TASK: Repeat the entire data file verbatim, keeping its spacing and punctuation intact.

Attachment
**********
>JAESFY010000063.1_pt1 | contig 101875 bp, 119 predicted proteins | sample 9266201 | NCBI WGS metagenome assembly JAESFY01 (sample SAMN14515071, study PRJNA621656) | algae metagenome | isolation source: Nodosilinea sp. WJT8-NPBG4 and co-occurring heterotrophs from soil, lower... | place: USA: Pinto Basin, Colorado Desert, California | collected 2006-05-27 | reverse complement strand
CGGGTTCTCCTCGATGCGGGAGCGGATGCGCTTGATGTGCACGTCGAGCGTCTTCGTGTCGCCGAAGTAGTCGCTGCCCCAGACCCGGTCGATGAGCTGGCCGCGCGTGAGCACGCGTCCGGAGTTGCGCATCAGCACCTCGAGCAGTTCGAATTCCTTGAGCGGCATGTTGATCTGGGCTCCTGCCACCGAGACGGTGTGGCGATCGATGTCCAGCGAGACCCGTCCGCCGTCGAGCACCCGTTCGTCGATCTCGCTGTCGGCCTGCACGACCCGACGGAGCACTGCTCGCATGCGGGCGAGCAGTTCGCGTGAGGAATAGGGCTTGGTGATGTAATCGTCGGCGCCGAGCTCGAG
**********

>JAESFY010000063.1_pt1 | contig 101875 bp, 119 predicted proteins | sample 9266201 | NCBI WGS metagenome assembly JAESFY01 (sample SAMN14515071, study PRJNA621656) | algae metagenome | isolation source: Nodosilinea sp. WJT8-NPBG4 and co-occurring heterotrophs from soil, lower... | place: USA: Pinto Basin, Colorado Desert, California | collected 2006-05-27 | reverse complement strand
CGGGTTCTCCTCGATGCGGGAGCGGATGCGCTTGATGTGCACGTCGAGCGTCTTCGTGTCGCCGAAGTAGTCGCTGCCCCAGACCCGGTCGATGAGCTGGCCGCGCGTGAGCACGCGTCCGGAGTTGCGCATCAGCACCTCGAGCAGTTCGAATTCCTTGAGCGGCATGTTGATCTGGGCTCCTGCCACCGAGACGGTGTGGCGATCGATGTCCAGCGAGACCCGTCCGCCGTCGAGCACCCGTTCGTCGATCTCGCTGTCGGCCTGCACGACCCGACGGAGCACTGCTCGCATGCGGGCGAGCAGTTCGCGTGAGGAATAGGGCTTGGTGATGTAATCGTCGGCGCCGAGCTCGAG